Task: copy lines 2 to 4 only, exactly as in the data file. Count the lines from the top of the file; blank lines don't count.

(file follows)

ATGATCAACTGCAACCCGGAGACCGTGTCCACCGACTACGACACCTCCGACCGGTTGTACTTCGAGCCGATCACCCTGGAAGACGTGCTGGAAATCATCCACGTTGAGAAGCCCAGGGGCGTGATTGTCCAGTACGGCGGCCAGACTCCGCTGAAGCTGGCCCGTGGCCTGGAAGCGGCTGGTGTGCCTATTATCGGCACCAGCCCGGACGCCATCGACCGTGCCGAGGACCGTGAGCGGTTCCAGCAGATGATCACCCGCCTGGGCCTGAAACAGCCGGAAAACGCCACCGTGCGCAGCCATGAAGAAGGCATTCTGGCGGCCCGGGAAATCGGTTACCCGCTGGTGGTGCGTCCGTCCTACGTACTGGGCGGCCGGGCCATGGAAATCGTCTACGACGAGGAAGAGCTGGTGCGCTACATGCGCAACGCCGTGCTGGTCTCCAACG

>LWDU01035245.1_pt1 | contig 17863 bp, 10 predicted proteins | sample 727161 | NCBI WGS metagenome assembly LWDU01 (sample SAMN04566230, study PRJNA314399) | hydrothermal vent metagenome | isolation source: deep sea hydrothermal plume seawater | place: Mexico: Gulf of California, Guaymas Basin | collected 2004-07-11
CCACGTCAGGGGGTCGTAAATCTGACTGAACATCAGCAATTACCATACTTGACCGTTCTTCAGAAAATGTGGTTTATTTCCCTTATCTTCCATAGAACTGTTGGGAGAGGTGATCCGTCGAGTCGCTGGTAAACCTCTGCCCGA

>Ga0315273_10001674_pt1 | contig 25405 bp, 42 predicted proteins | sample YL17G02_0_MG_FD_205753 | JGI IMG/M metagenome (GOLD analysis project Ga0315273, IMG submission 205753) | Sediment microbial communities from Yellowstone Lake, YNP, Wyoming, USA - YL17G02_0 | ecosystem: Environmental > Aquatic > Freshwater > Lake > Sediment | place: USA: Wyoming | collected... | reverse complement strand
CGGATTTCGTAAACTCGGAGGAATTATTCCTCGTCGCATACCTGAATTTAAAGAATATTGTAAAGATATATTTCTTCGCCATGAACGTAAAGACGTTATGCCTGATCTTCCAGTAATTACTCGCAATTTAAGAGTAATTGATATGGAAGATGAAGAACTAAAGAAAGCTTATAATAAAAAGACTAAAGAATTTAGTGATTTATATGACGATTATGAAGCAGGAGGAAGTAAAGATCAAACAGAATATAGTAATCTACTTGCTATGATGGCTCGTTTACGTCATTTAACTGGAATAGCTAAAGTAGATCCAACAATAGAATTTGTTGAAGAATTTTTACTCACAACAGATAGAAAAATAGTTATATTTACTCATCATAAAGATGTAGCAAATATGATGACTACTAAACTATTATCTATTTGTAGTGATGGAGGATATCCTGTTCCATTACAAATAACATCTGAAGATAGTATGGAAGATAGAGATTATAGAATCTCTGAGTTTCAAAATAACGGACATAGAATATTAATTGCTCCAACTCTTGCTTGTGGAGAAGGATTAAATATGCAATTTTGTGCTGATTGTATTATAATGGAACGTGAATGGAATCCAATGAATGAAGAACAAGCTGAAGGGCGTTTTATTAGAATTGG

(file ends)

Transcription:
>LWDU01035245.1_pt1 | contig 17863 bp, 10 predicted proteins | sample 727161 | NCBI WGS metagenome assembly LWDU01 (sample SAMN04566230, study PRJNA314399) | hydrothermal vent metagenome | isolation source: deep sea hydrothermal plume seawater | place: Mexico: Gulf of California, Guaymas Basin | collected 2004-07-11
CCACGTCAGGGGGTCGTAAATCTGACTGAACATCAGCAATTACCATACTTGACCGTTCTTCAGAAAATGTGGTTTATTTCCCTTATCTTCCATAGAACTGTTGGGAGAGGTGATCCGTCGAGTCGCTGGTAAACCTCTGCCCGA

>Ga0315273_10001674_pt1 | contig 25405 bp, 42 predicted proteins | sample YL17G02_0_MG_FD_205753 | JGI IMG/M metagenome (GOLD analysis project Ga0315273, IMG submission 205753) | Sediment microbial communities from Yellowstone Lake, YNP, Wyoming, USA - YL17G02_0 | ecosystem: Environmental > Aquatic > Freshwater > Lake > Sediment | place: USA: Wyoming | collected... | reverse complement strand